by Calculated Risk on 7/04/2010 11:45:00 AM
Sunday, July 04, 2010
This will be a light week for US economic data. The US stock markets will be closed on Monday to observe Independence Day.
Sometime this week, Reis will release the Q2 mall, office and apartment vacancy rates. In Q1, Reis reported the strip mall vacancy rate hit 10.8% (highest since 1991), the apartment vacancy rate was at a record 8% (large cities only), and the office vacancy rate rose to rose to 17.2% (highest since the early '90s).
On Tuesday, the June ISM non-manufacturing report will be released. Consensus is for a decrease to 55.0 from 55.4 in the service sector.
On Wednesday, the MBA will release the mortgage purchase applications index. This has been falling sharply after the expiration of the home buyer tax credit. Also on Wednesday, Minneapolis Fed President Narayan Kocherlakota will speak at the Université de Montréal at 3:30 PM ET (Society for Economic Dynamics).
On Thursday, the initial weekly unemployment claims will be released. Consensus is for a decline to 465K from 472K last week. Also on Thursday, the Fed will release Consumer Credit for May at 3 PM ET. Consumer credit has declined sharply since mid-2008, especially revolving debt (credit cards).
Also on Thursday, at 6 PM ET, Professor Robert Hall, the current Chairman of NBER, will speak at the Society for Economic Dynamics: “Reconsidering the Basic Tenets of Macroeconomics in the Light of the Past Two Years”. He might be asked about the possibility of a “double dip” recession.
On Friday the Census Bureau will release Wholesale Inventories for May, and the FDIC will probably get back to work ...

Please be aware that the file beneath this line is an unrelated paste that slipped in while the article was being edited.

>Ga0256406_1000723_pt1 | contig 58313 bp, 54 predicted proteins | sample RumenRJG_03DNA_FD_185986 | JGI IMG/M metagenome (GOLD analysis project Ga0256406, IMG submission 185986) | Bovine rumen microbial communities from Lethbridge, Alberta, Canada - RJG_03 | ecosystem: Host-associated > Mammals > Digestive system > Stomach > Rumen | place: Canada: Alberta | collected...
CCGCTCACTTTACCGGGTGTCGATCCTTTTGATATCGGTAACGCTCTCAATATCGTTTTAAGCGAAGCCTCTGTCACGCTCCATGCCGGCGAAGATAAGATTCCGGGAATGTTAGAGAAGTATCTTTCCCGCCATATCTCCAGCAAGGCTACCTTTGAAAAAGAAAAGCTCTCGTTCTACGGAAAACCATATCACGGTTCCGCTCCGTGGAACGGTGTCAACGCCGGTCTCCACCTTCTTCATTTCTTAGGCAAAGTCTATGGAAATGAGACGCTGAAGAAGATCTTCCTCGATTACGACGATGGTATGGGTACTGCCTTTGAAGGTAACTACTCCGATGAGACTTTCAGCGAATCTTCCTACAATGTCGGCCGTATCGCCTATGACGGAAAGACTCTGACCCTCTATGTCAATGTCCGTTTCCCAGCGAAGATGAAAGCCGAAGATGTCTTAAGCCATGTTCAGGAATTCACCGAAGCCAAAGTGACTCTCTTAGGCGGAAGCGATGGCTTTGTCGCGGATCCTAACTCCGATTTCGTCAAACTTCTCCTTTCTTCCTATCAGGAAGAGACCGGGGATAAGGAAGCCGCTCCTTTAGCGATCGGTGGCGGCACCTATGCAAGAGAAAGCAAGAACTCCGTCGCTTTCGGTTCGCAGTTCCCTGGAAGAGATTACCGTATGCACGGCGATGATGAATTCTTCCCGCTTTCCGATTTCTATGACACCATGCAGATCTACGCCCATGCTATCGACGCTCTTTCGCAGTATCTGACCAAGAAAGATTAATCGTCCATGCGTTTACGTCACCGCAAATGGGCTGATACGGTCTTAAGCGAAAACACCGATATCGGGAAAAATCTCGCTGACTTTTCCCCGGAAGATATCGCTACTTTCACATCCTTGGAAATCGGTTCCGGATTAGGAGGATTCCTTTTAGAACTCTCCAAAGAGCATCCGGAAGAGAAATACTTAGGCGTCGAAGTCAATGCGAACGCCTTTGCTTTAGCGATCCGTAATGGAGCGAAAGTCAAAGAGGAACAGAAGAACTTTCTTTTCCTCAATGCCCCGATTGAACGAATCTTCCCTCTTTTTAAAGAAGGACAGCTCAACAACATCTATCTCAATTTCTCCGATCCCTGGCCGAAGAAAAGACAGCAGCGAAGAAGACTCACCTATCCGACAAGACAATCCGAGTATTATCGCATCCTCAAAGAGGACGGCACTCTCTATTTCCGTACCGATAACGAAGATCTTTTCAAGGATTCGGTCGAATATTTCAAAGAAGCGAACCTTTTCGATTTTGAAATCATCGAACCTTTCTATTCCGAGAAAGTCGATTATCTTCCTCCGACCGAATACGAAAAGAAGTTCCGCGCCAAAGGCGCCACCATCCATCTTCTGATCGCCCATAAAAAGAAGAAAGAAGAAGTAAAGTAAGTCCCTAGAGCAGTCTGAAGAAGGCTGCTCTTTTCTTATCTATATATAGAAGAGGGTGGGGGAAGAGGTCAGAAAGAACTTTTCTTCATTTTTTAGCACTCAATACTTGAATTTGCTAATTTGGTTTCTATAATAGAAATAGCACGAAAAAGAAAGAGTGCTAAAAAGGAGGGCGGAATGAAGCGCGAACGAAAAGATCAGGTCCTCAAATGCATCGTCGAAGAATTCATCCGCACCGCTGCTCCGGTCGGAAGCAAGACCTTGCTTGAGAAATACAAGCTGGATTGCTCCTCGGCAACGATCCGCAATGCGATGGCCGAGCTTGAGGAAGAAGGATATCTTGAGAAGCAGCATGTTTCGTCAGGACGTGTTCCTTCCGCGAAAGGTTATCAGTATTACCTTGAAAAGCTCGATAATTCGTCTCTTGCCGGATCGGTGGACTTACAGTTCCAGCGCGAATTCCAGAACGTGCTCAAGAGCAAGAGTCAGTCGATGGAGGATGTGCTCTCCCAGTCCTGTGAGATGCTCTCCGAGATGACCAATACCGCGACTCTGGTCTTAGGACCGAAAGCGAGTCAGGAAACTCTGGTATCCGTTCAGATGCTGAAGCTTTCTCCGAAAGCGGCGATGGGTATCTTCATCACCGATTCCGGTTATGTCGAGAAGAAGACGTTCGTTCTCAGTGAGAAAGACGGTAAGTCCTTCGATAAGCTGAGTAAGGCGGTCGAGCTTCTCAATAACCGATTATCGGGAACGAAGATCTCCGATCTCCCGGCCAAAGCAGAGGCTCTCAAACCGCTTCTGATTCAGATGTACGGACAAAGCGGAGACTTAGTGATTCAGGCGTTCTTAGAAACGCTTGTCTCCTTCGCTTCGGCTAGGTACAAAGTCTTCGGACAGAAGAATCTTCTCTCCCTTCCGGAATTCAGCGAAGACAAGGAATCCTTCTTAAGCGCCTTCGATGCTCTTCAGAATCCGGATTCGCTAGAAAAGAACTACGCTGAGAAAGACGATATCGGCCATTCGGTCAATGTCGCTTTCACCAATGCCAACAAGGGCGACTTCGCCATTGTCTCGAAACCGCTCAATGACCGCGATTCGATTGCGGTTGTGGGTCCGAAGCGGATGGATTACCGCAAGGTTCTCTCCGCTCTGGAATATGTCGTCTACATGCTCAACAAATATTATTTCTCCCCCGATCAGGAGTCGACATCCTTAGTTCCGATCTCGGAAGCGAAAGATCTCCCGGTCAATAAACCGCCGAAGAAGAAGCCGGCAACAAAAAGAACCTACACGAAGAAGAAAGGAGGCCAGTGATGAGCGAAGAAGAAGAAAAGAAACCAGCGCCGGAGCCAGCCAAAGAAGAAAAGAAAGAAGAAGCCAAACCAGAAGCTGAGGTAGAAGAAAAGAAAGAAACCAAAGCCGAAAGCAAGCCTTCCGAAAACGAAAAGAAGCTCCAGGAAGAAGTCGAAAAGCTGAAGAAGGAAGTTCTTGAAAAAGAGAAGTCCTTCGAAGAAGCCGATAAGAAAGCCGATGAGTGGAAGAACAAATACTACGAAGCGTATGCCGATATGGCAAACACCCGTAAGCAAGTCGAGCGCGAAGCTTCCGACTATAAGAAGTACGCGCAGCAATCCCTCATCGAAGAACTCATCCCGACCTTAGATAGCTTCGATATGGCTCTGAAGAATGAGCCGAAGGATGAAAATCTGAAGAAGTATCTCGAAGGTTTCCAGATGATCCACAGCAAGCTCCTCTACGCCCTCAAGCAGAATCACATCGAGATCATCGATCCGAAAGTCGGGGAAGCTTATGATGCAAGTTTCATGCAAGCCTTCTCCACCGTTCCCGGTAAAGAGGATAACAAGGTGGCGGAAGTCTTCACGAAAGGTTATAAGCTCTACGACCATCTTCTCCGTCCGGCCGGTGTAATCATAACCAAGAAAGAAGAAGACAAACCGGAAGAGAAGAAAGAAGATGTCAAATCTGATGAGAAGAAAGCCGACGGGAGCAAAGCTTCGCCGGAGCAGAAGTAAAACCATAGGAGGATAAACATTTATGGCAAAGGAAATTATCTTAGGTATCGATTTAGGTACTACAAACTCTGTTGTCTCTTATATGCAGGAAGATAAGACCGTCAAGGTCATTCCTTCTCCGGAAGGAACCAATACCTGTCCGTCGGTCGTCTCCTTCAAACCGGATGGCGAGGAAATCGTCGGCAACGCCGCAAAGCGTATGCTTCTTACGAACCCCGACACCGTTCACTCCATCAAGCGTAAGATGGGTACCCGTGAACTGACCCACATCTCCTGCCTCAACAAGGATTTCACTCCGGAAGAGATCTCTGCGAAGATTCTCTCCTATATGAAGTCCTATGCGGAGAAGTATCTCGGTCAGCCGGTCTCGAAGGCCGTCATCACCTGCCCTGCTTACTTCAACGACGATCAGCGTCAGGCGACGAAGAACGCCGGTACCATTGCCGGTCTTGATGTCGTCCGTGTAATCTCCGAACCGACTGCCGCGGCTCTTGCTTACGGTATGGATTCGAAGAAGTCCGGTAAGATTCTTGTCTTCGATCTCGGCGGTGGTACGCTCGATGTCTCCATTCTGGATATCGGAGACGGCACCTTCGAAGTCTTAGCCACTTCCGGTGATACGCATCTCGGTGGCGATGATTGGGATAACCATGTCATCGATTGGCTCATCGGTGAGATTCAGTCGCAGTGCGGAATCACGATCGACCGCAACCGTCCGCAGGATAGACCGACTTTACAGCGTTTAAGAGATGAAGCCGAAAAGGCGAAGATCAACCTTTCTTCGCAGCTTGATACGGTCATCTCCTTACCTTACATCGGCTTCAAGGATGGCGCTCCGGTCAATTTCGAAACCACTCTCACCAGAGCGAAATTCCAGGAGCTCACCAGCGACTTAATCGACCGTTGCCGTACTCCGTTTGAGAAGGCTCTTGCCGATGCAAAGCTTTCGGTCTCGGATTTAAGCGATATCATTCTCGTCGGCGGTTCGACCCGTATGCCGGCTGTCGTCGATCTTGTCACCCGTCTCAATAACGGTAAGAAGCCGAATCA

A couple of posts on the 2nd half:
And a summary of last week:
1) Total nonfarm payroll employment declined by 125,000 in June
2) Census 2010 hiring decreased 225,000 in June.
3) So non-farm payroll employment increased 100,000 in June ex-Census. Private-sector payroll employment increased by 83,000.
4) The unemployment rate declined down to 9.5 percent as the participation rate fell (workers leaving the workforce pushed down the unemployment rate).
5) Average hourly wages and average hours worked decreased.
Overall this was a weak report. Here are a few graphs ...
Percent Job Losses During Recessions, aligned at Bottom
Click on graph for larger image.
This graph shows the job losses from the start of the employment recession, in percentage terms - aligned at the bottom of the recession.
The dotted line shows the impact of Census hiring. In June, there were 339,000 temporary 2010 Census workers on the payroll. The number of Census workers will continue to decline - and the gap between the solid and dashed red lines will be mostly closed in three or four months.
The Employment-Population ratio decreased to 58.5% in June from 58.7% in May. This had been increasing after plunging since the start of the recession, and the recovery in the Employment-Population ratio was considered a good sign - but the ratio has now decreased for two consecutive months.
This graph shows the employment-population ratio; this is the ratio of employed Americans to the adult population.
Note: the graph doesn't start at zero to better show the change.